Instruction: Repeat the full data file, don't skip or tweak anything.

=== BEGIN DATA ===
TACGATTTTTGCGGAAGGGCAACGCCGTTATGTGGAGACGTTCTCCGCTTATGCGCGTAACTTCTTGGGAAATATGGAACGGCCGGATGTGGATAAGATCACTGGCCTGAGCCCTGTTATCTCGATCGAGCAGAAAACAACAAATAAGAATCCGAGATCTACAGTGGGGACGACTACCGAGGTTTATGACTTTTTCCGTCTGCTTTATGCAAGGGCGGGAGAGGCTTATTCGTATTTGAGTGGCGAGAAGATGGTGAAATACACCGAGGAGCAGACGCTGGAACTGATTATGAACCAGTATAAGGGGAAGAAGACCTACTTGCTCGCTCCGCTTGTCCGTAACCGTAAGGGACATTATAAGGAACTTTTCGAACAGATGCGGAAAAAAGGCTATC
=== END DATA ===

TACGATTTTTGCGGAAGGGCAACGCCGTTATGTGGAGACGTTCTCCGCTTATGCGCGTAACTTCTTGGGAAATATGGAACGGCCGGATGTGGATAAGATCACTGGCCTGAGCCCTGTTATCTCGATCGAGCAGAAAACAACAAATAAGAATCCGAGATCTACAGTGGGGACGACTACCGAGGTTTATGACTTTTTCCGTCTGCTTTATGCAAGGGCGGGAGAGGCTTATTCGTATTTGAGTGGCGAGAAGATGGTGAAATACACCGAGGAGCAGACGCTGGAACTGATTATGAACCAGTATAAGGGGAAGAAGACCTACTTGCTCGCTCCGCTTGTCCGTAACCGTAAGGGACATTATAAGGAACTTTTCGAACAGATGCGGAAAAAAGGCTATC